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The Top 3 Things You Need To Worry About Re: Cyber Security

Rob

Written by Rob Brewer.

Rob Brewer is the Director of Operations here at CloudTech24.

An advisor trusted by governments, financial organisations, and the FTSE100, Rob’s expertise lie in threat evolution and mitigation.

Rob’s LinkedIn can be visited here.

Supply Chain Attacks

A supply chain attack refers to the targeting of a vulnerable third-party supplier or vendor to gain access to a wider subset, or larger organization’s network or systems. Typically, a hacker targets a third-party vendor or supplier with weak security protocols or vulnerabilities, intending to exploit that weakness to infiltrate the systems of the other organizations that uses the vendor’s services or products.

Once attackers gain access to the vendor’s systems, they can use it to compromise the other organization’s systems, which rely on the vendor’s products or services. The attackers can use this method to spread malware, steal sensitive data, or disrupt the normal operations of the targeted organization.

Why should the board care?

In the current interconnected world – every business relies on another business somewhere, even government agencies.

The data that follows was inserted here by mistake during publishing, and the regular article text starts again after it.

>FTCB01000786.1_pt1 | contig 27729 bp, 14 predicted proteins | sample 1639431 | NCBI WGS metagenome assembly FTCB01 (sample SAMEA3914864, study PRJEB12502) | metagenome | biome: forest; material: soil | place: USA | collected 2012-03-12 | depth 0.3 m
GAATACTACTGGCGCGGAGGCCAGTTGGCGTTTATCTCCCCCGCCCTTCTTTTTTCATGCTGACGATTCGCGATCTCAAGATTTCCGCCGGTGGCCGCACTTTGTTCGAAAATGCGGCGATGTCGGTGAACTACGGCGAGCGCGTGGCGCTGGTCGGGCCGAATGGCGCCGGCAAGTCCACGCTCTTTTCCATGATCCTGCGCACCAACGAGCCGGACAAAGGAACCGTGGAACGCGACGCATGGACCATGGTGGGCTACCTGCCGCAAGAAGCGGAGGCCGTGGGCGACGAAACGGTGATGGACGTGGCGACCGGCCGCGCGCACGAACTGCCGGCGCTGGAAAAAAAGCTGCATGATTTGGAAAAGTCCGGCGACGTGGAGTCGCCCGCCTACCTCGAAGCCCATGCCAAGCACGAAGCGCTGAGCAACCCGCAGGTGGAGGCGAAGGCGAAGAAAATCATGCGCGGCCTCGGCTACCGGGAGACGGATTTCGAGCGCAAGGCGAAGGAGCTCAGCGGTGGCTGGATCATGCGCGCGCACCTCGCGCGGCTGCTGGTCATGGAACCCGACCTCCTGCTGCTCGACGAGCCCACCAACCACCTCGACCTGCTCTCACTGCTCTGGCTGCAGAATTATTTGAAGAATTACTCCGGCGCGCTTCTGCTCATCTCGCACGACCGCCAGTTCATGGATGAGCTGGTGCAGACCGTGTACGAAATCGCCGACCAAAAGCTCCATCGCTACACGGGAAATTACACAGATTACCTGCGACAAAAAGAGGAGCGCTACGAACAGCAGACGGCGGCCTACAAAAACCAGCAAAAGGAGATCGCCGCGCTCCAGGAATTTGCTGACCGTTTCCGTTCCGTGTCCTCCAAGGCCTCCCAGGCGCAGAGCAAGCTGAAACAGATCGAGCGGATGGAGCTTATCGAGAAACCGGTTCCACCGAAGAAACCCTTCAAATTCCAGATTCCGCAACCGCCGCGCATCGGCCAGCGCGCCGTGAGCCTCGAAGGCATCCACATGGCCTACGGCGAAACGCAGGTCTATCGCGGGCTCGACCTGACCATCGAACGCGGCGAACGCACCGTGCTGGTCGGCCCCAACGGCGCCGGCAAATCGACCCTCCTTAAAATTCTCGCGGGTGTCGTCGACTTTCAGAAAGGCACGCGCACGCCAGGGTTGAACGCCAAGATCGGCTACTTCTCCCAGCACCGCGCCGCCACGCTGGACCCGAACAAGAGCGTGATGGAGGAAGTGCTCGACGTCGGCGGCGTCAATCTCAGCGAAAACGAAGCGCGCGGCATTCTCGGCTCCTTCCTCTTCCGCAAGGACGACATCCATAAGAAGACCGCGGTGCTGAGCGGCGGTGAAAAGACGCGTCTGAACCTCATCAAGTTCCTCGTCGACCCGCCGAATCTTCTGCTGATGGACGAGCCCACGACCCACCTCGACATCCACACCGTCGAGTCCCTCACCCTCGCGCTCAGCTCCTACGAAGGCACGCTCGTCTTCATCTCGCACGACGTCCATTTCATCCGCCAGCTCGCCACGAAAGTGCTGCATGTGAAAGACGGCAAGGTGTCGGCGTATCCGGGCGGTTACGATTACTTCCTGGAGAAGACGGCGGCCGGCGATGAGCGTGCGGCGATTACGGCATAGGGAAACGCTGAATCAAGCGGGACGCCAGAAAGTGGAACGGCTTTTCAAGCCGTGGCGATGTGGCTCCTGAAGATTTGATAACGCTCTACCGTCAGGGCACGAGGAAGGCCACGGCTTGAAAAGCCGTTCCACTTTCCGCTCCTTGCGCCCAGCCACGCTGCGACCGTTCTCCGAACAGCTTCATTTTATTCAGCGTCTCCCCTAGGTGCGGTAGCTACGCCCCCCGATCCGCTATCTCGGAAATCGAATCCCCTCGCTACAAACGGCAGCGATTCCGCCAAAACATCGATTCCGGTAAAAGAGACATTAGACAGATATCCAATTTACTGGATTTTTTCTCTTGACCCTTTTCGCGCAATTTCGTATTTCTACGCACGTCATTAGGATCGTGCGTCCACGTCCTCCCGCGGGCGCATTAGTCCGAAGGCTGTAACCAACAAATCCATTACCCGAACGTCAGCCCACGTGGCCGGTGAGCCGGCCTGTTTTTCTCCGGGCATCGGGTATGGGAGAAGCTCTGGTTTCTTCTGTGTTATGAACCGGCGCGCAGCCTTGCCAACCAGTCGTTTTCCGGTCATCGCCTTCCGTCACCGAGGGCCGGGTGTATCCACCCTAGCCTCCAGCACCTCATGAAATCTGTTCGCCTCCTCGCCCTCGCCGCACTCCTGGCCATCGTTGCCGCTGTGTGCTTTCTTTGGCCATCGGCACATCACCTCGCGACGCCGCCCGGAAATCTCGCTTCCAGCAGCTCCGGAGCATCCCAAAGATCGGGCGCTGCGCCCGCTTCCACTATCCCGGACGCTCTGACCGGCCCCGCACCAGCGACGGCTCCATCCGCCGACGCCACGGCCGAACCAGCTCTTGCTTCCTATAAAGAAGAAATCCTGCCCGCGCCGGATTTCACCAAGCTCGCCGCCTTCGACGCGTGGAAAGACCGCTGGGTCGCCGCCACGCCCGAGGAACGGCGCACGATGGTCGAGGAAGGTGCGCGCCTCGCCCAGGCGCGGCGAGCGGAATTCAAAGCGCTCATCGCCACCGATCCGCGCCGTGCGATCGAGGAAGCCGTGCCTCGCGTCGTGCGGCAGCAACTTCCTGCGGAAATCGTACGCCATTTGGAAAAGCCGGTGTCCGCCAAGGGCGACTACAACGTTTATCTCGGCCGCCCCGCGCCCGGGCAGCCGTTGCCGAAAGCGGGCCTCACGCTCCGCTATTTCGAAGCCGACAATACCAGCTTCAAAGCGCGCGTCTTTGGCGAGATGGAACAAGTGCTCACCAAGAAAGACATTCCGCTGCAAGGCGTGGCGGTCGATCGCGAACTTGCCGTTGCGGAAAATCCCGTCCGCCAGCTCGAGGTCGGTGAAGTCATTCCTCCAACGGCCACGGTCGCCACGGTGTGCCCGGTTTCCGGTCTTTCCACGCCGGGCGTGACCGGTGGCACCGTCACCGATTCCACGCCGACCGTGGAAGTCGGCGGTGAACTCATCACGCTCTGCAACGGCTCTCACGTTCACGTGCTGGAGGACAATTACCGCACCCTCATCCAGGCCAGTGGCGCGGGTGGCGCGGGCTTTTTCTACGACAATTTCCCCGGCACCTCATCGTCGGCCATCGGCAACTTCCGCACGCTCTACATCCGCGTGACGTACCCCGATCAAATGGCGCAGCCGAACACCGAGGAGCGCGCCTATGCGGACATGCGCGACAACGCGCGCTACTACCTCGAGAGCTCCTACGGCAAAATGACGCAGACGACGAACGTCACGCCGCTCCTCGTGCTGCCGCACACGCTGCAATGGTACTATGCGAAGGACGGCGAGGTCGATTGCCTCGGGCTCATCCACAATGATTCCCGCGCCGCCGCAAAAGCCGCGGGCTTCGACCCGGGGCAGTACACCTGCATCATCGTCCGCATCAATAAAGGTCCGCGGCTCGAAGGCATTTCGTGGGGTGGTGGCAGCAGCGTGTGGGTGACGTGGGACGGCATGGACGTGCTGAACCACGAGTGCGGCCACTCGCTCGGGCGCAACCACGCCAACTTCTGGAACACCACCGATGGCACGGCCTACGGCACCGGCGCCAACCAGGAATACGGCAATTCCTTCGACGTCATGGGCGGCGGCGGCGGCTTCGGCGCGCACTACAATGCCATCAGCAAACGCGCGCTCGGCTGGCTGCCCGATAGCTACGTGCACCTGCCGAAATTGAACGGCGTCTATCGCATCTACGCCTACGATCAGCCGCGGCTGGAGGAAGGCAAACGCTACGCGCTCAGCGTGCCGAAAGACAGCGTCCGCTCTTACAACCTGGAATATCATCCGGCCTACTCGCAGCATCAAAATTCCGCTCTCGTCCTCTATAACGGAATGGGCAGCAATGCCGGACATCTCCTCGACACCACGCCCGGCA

Due to this fact, every business is vulnerable to supply chain attacks and when making partnership decisions, which may seem to have zero relevance to security, it is important for business to perform adequate cyber security due diligence checks to ensure that the business that they are about to potentially share sensitive information with are putting the necessary controls in place to protect their own assets and data. 

Failure to do this can lead to compromise through the third party which carries the same impact as a direct compromise such as loss of sensitive information including customer or employee personally identifiable information (PII), or intellectual property (IP).

Notable examples

Other References

Social Engineering

Phishing is still one of the most effective ways to compromise an organisation. It’s not new or sexy in most cases, but as the saying goes “an Oldie but a Goldie”. Social engineering still hits as hard as it did when we first realised that we could manipulate email contents and trick each other into doing something such as opening an attachment or link in an email.

The payloads have changed over time such as more innovative methods like as relying on living off the land binaries and scripts like the recent usage OneNote attachments (.one) campaign, but the act of sending someone an email with the aim of tricking them into clicking on something is still a top trend. We still see an awful lot of ‘Pay your invoice’ style emails that redirects to fake login pages asking for your credentials – I don’t believe this will ever change as it’s simple, it’s effective and from the attacker perspective, it’s not costly. 

It’s still an issue, and will be until the foreseeable future. So much so, that at the time of writing the NCSC still has ‘Phishing’ as a “Trending Topic” on their Advice and Guidance page.